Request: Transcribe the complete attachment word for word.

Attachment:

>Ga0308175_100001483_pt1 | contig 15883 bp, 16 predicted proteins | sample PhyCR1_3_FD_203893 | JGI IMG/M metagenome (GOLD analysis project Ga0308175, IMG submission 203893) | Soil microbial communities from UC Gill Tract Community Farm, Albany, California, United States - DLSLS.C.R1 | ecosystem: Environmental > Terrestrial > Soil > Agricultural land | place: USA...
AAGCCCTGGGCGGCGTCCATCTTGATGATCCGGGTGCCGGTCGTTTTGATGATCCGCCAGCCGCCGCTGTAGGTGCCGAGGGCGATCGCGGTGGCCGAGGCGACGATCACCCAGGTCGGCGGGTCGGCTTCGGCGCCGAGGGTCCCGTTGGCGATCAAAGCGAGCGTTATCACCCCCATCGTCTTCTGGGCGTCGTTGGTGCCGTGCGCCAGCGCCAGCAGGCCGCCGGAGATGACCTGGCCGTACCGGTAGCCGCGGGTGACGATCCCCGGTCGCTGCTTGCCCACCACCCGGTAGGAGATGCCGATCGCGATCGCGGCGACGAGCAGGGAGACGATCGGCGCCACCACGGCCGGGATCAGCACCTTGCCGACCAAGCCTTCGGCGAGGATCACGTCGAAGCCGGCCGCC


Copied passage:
>Ga0308175_100001483_pt1 | contig 15883 bp, 16 predicted proteins | sample PhyCR1_3_FD_203893 | JGI IMG/M metagenome (GOLD analysis project Ga0308175, IMG submission 203893) | Soil microbial communities from UC Gill Tract Community Farm, Albany, California, United States - DLSLS.C.R1 | ecosystem: Environmental > Terrestrial > Soil > Agricultural land | place: USA...
AAGCCCTGGGCGGCGTCCATCTTGATGATCCGGGTGCCGGTCGTTTTGATGATCCGCCAGCCGCCGCTGTAGGTGCCGAGGGCGATCGCGGTGGCCGAGGCGACGATCACCCAGGTCGGCGGGTCGGCTTCGGCGCCGAGGGTCCCGTTGGCGATCAAAGCGAGCGTTATCACCCCCATCGTCTTCTGGGCGTCGTTGGTGCCGTGCGCCAGCGCCAGCAGGCCGCCGGAGATGACCTGGCCGTACCGGTAGCCGCGGGTGACGATCCCCGGTCGCTGCTTGCCCACCACCCGGTAGGAGATGCCGATCGCGATCGCGGCGACGAGCAGGGAGACGATCGGCGCCACCACGGCCGGGATCAGCACCTTGCCGACCAAGCCTTCGGCGAGGATCACGTCGAAGCCGGCCGCC